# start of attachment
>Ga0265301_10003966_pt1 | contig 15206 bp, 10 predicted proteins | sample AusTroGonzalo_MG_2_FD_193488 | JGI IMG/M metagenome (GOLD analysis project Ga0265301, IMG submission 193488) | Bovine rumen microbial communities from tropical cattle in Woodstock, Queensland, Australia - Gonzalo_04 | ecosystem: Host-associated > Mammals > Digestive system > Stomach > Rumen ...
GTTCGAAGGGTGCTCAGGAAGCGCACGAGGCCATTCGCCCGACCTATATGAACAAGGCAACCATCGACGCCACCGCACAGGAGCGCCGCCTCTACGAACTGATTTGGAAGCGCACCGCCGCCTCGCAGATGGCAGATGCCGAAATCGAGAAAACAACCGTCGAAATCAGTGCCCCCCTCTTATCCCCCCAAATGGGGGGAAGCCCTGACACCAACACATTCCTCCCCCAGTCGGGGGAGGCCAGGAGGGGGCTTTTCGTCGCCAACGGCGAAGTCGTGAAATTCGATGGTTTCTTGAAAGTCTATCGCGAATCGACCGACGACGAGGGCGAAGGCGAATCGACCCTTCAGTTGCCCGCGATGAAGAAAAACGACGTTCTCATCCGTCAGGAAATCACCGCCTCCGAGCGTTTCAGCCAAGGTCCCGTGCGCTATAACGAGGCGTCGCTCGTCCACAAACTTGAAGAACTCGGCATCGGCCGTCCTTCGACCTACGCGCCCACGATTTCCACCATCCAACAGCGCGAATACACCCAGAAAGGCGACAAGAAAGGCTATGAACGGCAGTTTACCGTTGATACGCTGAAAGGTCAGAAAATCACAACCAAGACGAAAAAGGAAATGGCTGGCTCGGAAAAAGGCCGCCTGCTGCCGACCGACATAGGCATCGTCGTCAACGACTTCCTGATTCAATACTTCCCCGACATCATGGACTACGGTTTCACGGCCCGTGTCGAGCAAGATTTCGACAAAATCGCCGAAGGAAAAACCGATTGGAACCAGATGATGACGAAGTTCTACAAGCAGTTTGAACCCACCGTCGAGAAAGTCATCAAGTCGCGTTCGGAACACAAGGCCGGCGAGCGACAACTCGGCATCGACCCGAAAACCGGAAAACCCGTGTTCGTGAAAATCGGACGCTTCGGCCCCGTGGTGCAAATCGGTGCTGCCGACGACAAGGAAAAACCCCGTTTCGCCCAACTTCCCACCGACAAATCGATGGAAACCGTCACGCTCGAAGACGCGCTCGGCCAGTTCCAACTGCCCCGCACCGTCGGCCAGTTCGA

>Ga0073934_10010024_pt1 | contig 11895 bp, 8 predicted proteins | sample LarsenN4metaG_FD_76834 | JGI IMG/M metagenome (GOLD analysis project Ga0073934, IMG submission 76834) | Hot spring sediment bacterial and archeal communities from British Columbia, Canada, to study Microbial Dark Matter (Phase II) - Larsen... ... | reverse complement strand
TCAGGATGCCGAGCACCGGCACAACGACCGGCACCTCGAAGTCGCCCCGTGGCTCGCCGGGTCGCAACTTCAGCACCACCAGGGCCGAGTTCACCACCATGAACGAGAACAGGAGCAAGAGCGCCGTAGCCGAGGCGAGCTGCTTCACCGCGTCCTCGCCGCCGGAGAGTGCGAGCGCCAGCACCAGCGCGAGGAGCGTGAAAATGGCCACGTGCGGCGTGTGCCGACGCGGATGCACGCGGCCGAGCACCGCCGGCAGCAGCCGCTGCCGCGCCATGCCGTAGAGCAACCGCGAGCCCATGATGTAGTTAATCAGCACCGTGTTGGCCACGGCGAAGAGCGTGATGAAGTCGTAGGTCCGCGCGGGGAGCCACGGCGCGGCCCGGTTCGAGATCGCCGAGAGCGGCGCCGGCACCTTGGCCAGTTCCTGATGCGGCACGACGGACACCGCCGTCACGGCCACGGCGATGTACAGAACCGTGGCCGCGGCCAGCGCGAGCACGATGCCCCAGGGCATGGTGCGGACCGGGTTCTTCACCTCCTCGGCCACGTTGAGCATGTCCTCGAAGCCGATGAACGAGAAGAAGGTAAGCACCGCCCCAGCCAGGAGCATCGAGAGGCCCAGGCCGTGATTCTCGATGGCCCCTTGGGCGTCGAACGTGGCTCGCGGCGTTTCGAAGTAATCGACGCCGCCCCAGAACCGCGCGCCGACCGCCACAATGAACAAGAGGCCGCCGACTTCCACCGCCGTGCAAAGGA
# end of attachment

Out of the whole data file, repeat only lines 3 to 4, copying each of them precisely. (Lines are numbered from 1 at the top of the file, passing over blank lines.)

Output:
>Ga0073934_10010024_pt1 | contig 11895 bp, 8 predicted proteins | sample LarsenN4metaG_FD_76834 | JGI IMG/M metagenome (GOLD analysis project Ga0073934, IMG submission 76834) | Hot spring sediment bacterial and archeal communities from British Columbia, Canada, to study Microbial Dark Matter (Phase II) - Larsen... ... | reverse complement strand
TCAGGATGCCGAGCACCGGCACAACGACCGGCACCTCGAAGTCGCCCCGTGGCTCGCCGGGTCGCAACTTCAGCACCACCAGGGCCGAGTTCACCACCATGAACGAGAACAGGAGCAAGAGCGCCGTAGCCGAGGCGAGCTGCTTCACCGCGTCCTCGCCGCCGGAGAGTGCGAGCGCCAGCACCAGCGCGAGGAGCGTGAAAATGGCCACGTGCGGCGTGTGCCGACGCGGATGCACGCGGCCGAGCACCGCCGGCAGCAGCCGCTGCCGCGCCATGCCGTAGAGCAACCGCGAGCCCATGATGTAGTTAATCAGCACCGTGTTGGCCACGGCGAAGAGCGTGATGAAGTCGTAGGTCCGCGCGGGGAGCCACGGCGCGGCCCGGTTCGAGATCGCCGAGAGCGGCGCCGGCACCTTGGCCAGTTCCTGATGCGGCACGACGGACACCGCCGTCACGGCCACGGCGATGTACAGAACCGTGGCCGCGGCCAGCGCGAGCACGATGCCCCAGGGCATGGTGCGGACCGGGTTCTTCACCTCCTCGGCCACGTTGAGCATGTCCTCGAAGCCGATGAACGAGAAGAAGGTAAGCACCGCCCCAGCCAGGAGCATCGAGAGGCCCAGGCCGTGATTCTCGATGGCCCCTTGGGCGTCGAACGTGGCTCGCGGCGTTTCGAAGTAATCGACGCCGCCCCAGAACCGCGCGCCGACCGCCACAATGAACAAGAGGCCGCCGACTTCCACCGCCGTGCAAAGGA